Unfurling the story behind the endangered pangolin

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The rangers of the dog squad search a motorcycle taxi for pangolin scales or hunting ammunition in Dzanga-Sangha National Park, Bayanga, Central African Republic. (AFP)
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A man holds a pangolin at a wild animal rescue center in Cuc Phuong, outside Hanoi, Vietnam. (Reuters)
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Updated 31 March 2020

Unfurling the story behind the endangered pangolin

  • The pangolin is considered the most-trafficked animal on the planet — the victim of mass poaching for bushmeat and sales of its scales, especially to China
  • Researcher Maja Gudehus: You can’t keep them more than a few days. They don’t eat, die from stress, gastritis, and other problems we don’t know yet

DZANGA-SANGHA NATIONAL PARK, Central African Republic: The prehistoric shape is hard to make out as it moves slowly through the gloomy forest, so trackers listen for the rustle of scales against the leaves to pick up its trail.
Their target is the long-tailed pangolin — a little mammal also called the scaly anteater, which will be lucky to survive to the end of this century.
The harmless creature has no defense against predators apart from its small size and a camouflage of brown scales covering its body.
Today, the world’s pangolin species are listed as either vulnerable or critically endangered.
The pangolin is considered the most-trafficked animal on the planet — the victim of mass poaching for bushmeat and sales of its scales, especially to China.
According to a study published in 2017 by the Conservation Letters journal, between 400,000 and 2.7 million of the animals are hunted each year in central African forests.
Their plight has leapt to worldwide prominence as a result of the coronavirus pandemic.
The microbe is believed to have leapt the species barrier in markets in China, where pangolins and other wild animals are killed for their meat.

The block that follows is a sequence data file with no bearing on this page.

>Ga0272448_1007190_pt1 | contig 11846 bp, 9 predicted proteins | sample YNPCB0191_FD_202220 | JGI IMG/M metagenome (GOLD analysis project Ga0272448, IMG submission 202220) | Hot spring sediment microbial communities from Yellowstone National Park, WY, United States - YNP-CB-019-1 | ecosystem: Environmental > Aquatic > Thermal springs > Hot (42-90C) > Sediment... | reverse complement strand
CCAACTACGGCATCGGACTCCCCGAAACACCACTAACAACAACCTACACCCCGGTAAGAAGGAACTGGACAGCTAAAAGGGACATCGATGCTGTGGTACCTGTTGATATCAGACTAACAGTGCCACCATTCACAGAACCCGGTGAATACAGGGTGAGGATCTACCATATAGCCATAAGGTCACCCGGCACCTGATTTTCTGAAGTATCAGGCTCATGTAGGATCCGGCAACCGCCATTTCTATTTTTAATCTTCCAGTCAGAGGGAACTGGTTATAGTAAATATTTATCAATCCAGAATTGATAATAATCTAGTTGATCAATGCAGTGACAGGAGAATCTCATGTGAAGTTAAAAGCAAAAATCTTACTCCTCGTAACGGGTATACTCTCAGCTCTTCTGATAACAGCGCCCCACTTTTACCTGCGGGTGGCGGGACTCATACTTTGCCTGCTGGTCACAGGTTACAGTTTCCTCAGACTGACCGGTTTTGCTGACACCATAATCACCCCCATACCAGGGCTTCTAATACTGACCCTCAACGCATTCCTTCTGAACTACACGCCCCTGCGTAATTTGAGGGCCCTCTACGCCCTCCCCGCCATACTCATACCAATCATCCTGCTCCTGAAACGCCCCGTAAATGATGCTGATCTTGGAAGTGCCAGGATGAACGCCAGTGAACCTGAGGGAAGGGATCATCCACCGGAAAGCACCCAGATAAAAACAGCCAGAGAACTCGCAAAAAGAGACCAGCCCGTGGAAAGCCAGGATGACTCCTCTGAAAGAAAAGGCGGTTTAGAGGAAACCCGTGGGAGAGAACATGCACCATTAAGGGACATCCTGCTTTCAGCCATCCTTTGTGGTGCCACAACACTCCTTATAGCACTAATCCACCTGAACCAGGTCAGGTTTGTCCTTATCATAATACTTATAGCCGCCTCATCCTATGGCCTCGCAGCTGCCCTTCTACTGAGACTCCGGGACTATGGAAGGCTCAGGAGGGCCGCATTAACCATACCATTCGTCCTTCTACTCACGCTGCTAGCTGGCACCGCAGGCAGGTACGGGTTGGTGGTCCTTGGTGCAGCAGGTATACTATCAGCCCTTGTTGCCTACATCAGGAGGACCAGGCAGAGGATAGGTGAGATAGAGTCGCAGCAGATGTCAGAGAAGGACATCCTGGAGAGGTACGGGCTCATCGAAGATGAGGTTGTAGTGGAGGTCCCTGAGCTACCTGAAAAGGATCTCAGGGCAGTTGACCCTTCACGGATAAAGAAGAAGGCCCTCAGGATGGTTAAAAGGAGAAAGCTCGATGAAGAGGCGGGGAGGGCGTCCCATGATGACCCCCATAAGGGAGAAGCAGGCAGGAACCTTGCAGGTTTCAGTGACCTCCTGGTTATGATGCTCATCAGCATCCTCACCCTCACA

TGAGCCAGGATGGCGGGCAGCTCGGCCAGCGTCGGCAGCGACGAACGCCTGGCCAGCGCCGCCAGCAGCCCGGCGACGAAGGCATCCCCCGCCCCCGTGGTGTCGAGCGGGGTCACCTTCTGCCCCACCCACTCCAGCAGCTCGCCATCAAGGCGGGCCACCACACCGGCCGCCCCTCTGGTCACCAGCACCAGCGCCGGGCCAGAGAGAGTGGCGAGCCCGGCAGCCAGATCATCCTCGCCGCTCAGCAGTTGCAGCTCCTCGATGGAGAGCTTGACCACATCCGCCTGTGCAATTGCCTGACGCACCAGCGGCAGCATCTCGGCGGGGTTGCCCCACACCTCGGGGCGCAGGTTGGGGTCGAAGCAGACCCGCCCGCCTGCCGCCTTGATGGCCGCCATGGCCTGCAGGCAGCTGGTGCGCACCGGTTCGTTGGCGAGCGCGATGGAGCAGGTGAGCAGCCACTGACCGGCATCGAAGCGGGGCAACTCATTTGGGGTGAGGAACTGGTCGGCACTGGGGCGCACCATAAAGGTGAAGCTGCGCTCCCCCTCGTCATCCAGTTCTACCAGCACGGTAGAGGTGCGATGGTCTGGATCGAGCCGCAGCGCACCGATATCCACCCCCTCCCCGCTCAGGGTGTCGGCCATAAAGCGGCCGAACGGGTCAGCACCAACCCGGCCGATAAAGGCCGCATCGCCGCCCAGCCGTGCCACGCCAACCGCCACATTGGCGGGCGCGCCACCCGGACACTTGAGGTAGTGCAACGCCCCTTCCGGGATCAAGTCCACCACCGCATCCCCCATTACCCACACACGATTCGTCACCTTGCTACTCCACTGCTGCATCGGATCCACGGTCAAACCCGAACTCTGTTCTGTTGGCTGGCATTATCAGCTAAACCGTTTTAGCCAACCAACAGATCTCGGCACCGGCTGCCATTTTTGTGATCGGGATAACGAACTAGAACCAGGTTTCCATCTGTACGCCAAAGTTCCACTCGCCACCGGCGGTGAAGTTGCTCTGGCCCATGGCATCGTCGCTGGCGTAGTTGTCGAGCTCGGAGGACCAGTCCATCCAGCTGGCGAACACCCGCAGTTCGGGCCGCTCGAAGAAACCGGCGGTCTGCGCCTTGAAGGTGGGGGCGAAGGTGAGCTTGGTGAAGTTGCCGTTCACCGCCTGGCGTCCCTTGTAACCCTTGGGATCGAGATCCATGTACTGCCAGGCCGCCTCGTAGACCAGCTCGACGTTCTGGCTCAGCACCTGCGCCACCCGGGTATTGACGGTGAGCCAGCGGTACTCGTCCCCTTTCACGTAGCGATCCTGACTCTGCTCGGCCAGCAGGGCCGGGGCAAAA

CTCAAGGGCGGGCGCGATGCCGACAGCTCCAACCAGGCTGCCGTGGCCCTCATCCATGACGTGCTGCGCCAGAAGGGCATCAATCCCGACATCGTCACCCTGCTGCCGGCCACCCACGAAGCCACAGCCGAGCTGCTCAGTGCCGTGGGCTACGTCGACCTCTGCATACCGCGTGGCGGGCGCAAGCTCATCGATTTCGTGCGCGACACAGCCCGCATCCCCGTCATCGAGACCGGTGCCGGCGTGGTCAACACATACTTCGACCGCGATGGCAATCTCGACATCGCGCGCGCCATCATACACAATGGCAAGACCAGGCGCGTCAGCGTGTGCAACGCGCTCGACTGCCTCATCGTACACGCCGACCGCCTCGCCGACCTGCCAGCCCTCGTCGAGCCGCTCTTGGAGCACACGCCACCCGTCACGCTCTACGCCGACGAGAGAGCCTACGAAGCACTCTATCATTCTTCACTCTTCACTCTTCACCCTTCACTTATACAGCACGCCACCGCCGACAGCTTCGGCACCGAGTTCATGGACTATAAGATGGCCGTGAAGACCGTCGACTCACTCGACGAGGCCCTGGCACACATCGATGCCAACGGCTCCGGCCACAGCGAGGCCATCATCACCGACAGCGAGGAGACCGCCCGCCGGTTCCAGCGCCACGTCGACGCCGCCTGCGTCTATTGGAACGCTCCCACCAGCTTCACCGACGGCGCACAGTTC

After testing more than 1,000 samples from wild animals, scientists at the South China Agricultural University found the genome sequences of viruses found on pangolins to be 99 percent identical to those on coronavirus patients.
Anecdotal evidence from Gabon suggests that the bushmeat trade in pangolins has plummeted since the start of the COVID-19 pandemic — but wildlife experts say it is too early to say whether this decline will last, and what impact this will have on the creatures’ survival.
The Dzanga-Sangha National Park, in the far southwest of the CAR, is the last sanctuary for animal life in a poor country ravaged by civil war. Its dense forest offers one of the world’s few refuges for a species facing extinction.
In this haven, pangolin trackers have no interest in the creature’ meat or taking the scales that sell at phenomenal prices in Chinese traditional medicine for their supposed therapeutic qualities — claims that are scientifically unproven and strongly contested.
Researcher Maja Gudehus is leading a team in Dzanga-Sangha to study pangolins in their natural habitat, the better to understand their ways and to protect them.
The project is unique in Africa. While their meat is prized, little is known about pangolins scientifically. Gudehus wants to unlock knowledge about their longevity, territory, food, life habits and reproductive cycle.
“Virtually no data exists about the long-tailed pangolin and not much more about the other African species,” the Swiss scientist explained while watching her protege clamber in the branches overhead.
The animal is particularly easy to capture. When it senses danger, it curls up into a ball, which humans have but to pick up. But in captivity, it is one of the most difficult creatures to study.
“You can’t keep them more than a few days. They don’t eat, die from stress, gastritis, and other problems we don’t know yet,” Gudehus said.
The only solution is to monitor a few clearly identified specimens, with the help of Pygmies in the region. The knowledge of the Baka people, fine guides to the forest, is essential in tracking the fragile and fearful animals.
Of three creatures recently under observation, one has vanished and another was the victim of a hitherto unknown parasite.
“Normally one can tell when an animal is not well. But pangolins can die in half an hour without giving you time to notice,” said Gudehus.
Gudehus uses whatever she can to provide necessary treatment. Her laboratory is also her home, a tiny shack besieged by vegetation, where scientific literature and boxes of medical supplies are packed in between her microscope and a camp bed.